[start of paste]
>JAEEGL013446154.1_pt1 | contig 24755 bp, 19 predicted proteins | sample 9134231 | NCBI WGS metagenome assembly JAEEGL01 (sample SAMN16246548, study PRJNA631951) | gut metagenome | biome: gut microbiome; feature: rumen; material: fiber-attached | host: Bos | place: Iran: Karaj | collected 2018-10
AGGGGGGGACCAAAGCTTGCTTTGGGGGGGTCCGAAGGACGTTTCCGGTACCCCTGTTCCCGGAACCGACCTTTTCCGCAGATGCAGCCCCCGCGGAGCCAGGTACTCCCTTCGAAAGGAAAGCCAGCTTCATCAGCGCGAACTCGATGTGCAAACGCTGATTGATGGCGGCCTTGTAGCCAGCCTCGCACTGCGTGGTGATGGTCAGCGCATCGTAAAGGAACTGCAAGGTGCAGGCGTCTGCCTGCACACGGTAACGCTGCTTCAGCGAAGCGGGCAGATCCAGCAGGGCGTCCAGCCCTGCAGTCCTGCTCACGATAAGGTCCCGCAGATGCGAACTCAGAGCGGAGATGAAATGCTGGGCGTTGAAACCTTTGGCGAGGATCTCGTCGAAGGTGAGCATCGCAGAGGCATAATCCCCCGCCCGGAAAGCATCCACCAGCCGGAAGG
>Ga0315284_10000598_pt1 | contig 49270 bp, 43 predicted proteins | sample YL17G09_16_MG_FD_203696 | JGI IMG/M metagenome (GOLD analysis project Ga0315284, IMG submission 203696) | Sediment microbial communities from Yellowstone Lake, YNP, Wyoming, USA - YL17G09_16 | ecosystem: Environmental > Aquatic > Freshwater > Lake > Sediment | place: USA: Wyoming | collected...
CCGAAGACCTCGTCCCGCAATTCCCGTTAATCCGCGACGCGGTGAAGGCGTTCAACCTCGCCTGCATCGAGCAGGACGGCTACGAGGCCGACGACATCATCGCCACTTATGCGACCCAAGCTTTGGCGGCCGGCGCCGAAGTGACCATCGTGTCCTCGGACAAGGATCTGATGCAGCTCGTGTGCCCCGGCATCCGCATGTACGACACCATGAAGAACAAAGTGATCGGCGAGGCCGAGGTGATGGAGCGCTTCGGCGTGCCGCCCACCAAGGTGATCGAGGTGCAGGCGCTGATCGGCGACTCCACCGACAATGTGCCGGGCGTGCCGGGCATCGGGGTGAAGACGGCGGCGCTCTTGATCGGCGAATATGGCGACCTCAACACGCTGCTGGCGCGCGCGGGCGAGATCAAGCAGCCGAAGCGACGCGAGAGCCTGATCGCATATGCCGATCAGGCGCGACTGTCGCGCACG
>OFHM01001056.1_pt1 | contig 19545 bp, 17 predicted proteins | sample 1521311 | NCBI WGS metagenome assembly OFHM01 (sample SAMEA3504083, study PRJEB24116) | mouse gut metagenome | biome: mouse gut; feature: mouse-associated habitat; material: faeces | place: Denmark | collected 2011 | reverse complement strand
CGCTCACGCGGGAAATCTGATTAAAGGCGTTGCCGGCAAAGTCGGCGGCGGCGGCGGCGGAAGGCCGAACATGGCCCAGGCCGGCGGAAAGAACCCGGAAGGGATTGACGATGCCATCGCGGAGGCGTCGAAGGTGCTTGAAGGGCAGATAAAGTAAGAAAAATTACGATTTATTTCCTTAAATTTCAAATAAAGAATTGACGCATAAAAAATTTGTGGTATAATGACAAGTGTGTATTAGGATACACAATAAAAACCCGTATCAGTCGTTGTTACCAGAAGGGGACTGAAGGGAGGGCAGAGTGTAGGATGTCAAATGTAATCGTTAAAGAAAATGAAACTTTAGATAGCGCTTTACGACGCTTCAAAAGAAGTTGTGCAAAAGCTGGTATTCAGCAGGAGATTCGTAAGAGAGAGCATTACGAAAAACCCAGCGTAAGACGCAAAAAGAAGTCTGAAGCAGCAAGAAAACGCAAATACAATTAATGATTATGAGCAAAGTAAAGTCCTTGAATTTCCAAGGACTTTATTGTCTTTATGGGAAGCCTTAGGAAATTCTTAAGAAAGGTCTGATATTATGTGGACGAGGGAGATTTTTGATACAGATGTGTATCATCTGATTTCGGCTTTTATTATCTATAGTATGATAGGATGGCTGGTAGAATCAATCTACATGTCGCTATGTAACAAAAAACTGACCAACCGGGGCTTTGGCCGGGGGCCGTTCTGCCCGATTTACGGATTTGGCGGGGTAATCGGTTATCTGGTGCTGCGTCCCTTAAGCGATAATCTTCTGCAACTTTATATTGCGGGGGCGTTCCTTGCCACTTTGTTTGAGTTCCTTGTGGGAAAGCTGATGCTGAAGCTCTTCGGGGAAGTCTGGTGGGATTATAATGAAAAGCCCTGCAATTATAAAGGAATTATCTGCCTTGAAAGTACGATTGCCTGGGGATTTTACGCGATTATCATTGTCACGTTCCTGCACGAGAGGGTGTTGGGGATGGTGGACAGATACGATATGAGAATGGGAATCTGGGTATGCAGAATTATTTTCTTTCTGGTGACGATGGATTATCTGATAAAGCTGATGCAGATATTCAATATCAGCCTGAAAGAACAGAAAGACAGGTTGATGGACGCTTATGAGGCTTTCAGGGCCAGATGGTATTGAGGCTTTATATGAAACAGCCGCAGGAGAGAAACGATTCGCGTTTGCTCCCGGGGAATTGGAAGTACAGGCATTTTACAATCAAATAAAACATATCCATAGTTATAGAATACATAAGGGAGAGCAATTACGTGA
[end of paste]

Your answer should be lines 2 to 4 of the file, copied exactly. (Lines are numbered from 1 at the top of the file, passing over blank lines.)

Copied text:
AGGGGGGGACCAAAGCTTGCTTTGGGGGGGTCCGAAGGACGTTTCCGGTACCCCTGTTCCCGGAACCGACCTTTTCCGCAGATGCAGCCCCCGCGGAGCCAGGTACTCCCTTCGAAAGGAAAGCCAGCTTCATCAGCGCGAACTCGATGTGCAAACGCTGATTGATGGCGGCCTTGTAGCCAGCCTCGCACTGCGTGGTGATGGTCAGCGCATCGTAAAGGAACTGCAAGGTGCAGGCGTCTGCCTGCACACGGTAACGCTGCTTCAGCGAAGCGGGCAGATCCAGCAGGGCGTCCAGCCCTGCAGTCCTGCTCACGATAAGGTCCCGCAGATGCGAACTCAGAGCGGAGATGAAATGCTGGGCGTTGAAACCTTTGGCGAGGATCTCGTCGAAGGTGAGCATCGCAGAGGCATAATCCCCCGCCCGGAAAGCATCCACCAGCCGGAAGG
>Ga0315284_10000598_pt1 | contig 49270 bp, 43 predicted proteins | sample YL17G09_16_MG_FD_203696 | JGI IMG/M metagenome (GOLD analysis project Ga0315284, IMG submission 203696) | Sediment microbial communities from Yellowstone Lake, YNP, Wyoming, USA - YL17G09_16 | ecosystem: Environmental > Aquatic > Freshwater > Lake > Sediment | place: USA: Wyoming | collected...
CCGAAGACCTCGTCCCGCAATTCCCGTTAATCCGCGACGCGGTGAAGGCGTTCAACCTCGCCTGCATCGAGCAGGACGGCTACGAGGCCGACGACATCATCGCCACTTATGCGACCCAAGCTTTGGCGGCCGGCGCCGAAGTGACCATCGTGTCCTCGGACAAGGATCTGATGCAGCTCGTGTGCCCCGGCATCCGCATGTACGACACCATGAAGAACAAAGTGATCGGCGAGGCCGAGGTGATGGAGCGCTTCGGCGTGCCGCCCACCAAGGTGATCGAGGTGCAGGCGCTGATCGGCGACTCCACCGACAATGTGCCGGGCGTGCCGGGCATCGGGGTGAAGACGGCGGCGCTCTTGATCGGCGAATATGGCGACCTCAACACGCTGCTGGCGCGCGCGGGCGAGATCAAGCAGCCGAAGCGACGCGAGAGCCTGATCGCATATGCCGATCAGGCGCGACTGTCGCGCACG